Barnes Military & Law Enforcement Ammunition

Of all of the 300 Blackout/300 Whisper ammunition available on the market, perhaps the most sought after and effective cartridge in this caliber is the Barnes 110 grain TAC-TX. The ballistics is nothing short of phenomenal. The cartridge is reliable in the standard AR magazine as well.

The name Barnes is renowned in the firearms industry.  It has been since its founding in 1932 by Fred Barnes.  In 1965, the company was sold and renamed the Colorado Bullet Company.  Then in 1974, Randy and Coni Brooks purchased the company.  After getting consult from Fred Barnes, they acquired the right to change the name back to Barnes Bullets.  To date, Barnes has been known for producing solid copper projectile for hunting, law enforcement and military applications.  They also load cartridges with OTM (Open Tip Match) projectiles.

The projectiles in all forms are loaded by most all of the major ammunition manufactures throughout the country including Black Hills, Corbon, International Cartridge Company, Norma, Weatherby, Sellier & Bellot, Double Tap, Pierce Ammunition, ASYM Precision Ammunition, Federal and Silver State Armory to name just a few.  However, in 2010, Barnes began loading their own ammunition for its VOR-TX line.  This would include pistol, rifle as well as safari calibers.  This is a solid copper projectile with a polymer tip inserted to give better ballistic performance and to assist in speeding up the mushrooming process when the projectile strikes tissue.  These are primarily hunting loads.

The 5.56x45mm Barnes 55grain TAC-TX was fired through ordnance gelatin. Notice the optimal 14 inches of penetration. At approximately 2 inches of penetration the round begins very destructive tissue damage.
Shown is the very impressive result of firing the 300 Blackout 110 grain TAC-TX fired into ordnance gel. The destructive tissue damage is caused between 2 1/4 and 8 1/2 inches in depth. This is an excellent hunting as well as self defense/duty cartridge.

Later Barnes would go on to load their most popular of all projectiles, the TAC-TX law enforcement and military ammunition.  This would spawn the most popular loads Barnes produces, the .223 Rem 55grain TAC-TX, .338 Lapua OTM and the 300 Blackout 110grain TAC-TX.  These projectiles were designed to inflict more tissue damage at optimal depths for human targets.  Also offered in 5.56mm loads, the TAC-TX has been mainly used by police departments such as the West Valley SWAT in West Valley City, Utah.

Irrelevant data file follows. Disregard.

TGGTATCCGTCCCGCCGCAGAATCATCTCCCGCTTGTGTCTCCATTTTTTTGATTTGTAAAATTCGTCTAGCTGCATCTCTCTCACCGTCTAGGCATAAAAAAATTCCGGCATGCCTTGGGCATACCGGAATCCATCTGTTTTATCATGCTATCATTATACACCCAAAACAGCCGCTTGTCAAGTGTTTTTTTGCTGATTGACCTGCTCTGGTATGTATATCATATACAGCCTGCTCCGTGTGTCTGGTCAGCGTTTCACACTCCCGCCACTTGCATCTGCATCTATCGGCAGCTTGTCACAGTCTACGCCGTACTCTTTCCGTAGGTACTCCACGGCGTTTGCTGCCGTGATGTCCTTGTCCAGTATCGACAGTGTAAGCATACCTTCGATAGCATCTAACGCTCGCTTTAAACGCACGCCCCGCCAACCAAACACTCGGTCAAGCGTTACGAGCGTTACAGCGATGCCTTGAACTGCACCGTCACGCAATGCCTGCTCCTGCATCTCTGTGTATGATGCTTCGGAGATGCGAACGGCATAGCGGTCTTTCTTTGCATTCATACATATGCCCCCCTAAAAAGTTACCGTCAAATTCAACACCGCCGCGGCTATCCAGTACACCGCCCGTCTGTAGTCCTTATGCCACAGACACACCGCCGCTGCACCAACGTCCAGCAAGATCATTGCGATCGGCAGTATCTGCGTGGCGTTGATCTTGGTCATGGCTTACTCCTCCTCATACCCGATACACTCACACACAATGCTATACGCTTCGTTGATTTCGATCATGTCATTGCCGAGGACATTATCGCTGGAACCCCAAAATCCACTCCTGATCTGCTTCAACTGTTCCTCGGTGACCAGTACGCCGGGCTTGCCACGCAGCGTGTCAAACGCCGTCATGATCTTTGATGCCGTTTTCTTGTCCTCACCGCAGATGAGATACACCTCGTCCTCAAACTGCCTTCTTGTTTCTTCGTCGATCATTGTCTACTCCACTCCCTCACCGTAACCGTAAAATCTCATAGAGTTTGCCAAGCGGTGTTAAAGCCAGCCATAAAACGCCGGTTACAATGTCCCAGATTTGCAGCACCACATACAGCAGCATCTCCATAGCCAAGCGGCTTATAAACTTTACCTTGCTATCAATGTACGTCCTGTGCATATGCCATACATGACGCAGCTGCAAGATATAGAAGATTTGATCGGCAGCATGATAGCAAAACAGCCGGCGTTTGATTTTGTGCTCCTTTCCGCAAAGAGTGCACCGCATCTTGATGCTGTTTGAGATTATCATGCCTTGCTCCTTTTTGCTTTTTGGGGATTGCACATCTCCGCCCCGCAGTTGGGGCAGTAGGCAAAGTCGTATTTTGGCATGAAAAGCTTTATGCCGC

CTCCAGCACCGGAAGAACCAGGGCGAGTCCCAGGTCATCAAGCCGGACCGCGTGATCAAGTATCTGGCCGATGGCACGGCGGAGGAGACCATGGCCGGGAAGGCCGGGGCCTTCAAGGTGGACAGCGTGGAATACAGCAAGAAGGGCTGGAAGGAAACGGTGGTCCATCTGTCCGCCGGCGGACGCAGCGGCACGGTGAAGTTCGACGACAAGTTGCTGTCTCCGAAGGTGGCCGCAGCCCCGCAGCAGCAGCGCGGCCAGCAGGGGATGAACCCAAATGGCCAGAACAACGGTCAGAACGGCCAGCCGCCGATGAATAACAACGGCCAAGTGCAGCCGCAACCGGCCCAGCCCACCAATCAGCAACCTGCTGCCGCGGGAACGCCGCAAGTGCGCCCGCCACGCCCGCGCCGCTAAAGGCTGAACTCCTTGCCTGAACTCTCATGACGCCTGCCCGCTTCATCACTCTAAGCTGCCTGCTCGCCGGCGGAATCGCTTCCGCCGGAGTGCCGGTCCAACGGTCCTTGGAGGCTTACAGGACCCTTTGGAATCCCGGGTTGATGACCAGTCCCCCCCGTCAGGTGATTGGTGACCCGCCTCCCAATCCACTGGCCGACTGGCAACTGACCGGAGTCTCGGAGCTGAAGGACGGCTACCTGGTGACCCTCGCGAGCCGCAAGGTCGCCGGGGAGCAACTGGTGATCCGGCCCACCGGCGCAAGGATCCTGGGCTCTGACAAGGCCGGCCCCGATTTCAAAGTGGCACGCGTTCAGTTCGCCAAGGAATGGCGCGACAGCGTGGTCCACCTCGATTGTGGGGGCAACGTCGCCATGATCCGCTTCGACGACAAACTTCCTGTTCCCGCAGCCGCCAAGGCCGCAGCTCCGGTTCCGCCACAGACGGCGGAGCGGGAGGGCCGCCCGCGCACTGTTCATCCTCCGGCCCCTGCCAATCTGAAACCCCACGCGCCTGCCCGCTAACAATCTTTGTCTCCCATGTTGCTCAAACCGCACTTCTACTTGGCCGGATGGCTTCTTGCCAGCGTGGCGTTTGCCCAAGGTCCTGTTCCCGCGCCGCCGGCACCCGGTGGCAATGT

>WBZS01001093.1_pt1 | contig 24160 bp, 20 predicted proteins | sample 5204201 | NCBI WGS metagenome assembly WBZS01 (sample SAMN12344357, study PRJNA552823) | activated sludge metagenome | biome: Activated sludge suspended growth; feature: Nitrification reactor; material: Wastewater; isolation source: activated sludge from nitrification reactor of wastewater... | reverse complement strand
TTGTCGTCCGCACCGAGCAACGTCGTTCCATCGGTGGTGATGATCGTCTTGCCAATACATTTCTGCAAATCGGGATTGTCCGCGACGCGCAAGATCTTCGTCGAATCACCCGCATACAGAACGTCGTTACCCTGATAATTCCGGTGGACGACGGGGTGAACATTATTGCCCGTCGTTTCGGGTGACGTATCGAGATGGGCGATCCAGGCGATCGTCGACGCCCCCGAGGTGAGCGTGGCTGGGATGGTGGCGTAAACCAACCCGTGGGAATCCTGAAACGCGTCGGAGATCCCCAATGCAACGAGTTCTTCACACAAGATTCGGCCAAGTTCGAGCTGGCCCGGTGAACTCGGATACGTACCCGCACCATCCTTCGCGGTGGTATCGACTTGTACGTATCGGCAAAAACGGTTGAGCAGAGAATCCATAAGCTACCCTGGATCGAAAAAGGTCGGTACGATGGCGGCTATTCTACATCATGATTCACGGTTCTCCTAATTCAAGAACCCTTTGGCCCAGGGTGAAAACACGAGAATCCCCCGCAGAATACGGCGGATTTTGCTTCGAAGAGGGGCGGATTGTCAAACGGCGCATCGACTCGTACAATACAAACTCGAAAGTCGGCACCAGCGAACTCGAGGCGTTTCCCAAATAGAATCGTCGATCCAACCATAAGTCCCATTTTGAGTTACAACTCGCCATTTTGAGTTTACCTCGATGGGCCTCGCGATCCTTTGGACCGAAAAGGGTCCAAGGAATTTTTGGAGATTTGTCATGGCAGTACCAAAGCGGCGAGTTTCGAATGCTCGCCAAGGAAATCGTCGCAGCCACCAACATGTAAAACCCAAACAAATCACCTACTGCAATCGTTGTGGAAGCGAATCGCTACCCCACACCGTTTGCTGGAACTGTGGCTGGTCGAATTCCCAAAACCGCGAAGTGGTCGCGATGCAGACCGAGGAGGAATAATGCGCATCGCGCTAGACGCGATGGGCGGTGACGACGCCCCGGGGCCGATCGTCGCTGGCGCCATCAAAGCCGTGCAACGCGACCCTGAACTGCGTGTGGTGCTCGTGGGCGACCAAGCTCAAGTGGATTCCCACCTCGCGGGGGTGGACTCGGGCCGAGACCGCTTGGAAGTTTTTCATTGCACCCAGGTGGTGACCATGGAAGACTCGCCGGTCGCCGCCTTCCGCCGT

The 5.56 NATO 55gr TAC-TX is loaded with an all copper TTSX projectile with a blue polymer tip.  The primer pocket is sealed and the case mouth is optional to have a sealant.  During loading there is 100% propellant detection including mechanical, electrical and electro-mechanical detection of proper propellant level within the cartridge.  There is a final 100% visual and/or vision system inspection of finished cartridges prior to final inspection.  The average muzzle velocity of this load is 3,000 ± 35 feet per second measured at 15 inches with a 20 inch barrel.  The maximum pressure is 60,000 psi and tested with a NATO compliant barrel.  The load has average muzzle energy of 1,099 ft-lb and a ballistic coefficient of 0.272 (G1).  When tested at the factory, the accuracy extreme spread of three 5-round groups is less than 1.5 inches at 100 yards when fired in a SAAMI-compliant 24 inch test barrel.  One more round was fired during the testing which is the 70 grain Barnes TSX.  This cartridge was loaded by Pierce Ammunition.  This round was fired into auto glass at 25 yards.  The projectile penetrated the glass and traveled 10.5 inches into the ordnance gel.  When the bullet was recovered, 59.7 out of the original 70 grain projectile were retained.

Shown are two fired 55gr TAC-TX projectiles that were fired into gel. They retained virtually all of their weight and produce a impressive wound channel.

The 300 Blackout 110gr TAC-TX cartridge contains an all copper TSX flat base projectile with a black polymer tip.  They are loaded in factory Remington cartridge cases with a crimped and sealed primer.  Like the 5.56mm TAC-TX, there is a final 100% visual and/or vision system inspection of finished cartridges prior to final inspection.  The average muzzle velocity of this load is 2,300 ± 35 feet per second measured at 15 feet with a 20 inch barrel.  The maximum pressure is 55,000 psi and tested with a SAAMI compliant barrel.  The load has average muzzle energy of 1,292 ft-lb and a ballistic coefficient of 0.289 (G1).  When tested at the factory, the accuracy extreme spread of three 5-round groups is less than 1.5 inches at 100 yards when fired in a SAAMI-compliant 16-inch test barrel mounted in a RTB rest.  This author has tested many different loads in the 300 Blackout cartridge.  Of all tested this was found to be the best all-round load for this caliber.  From self defense to hunting the TAC-TX has you covered.  The terminal ballistics is optimal for self defense/LE use.  The barrier blind characteristics are excellent and the accuracy is exceptional.  The load functioned reliably in every weapon it was tested in both semi-auto as well as fully automatic.  This round has been featured in a majority of the tests conducted on this caliber.  This projectile is loaded by other OEM’s as well.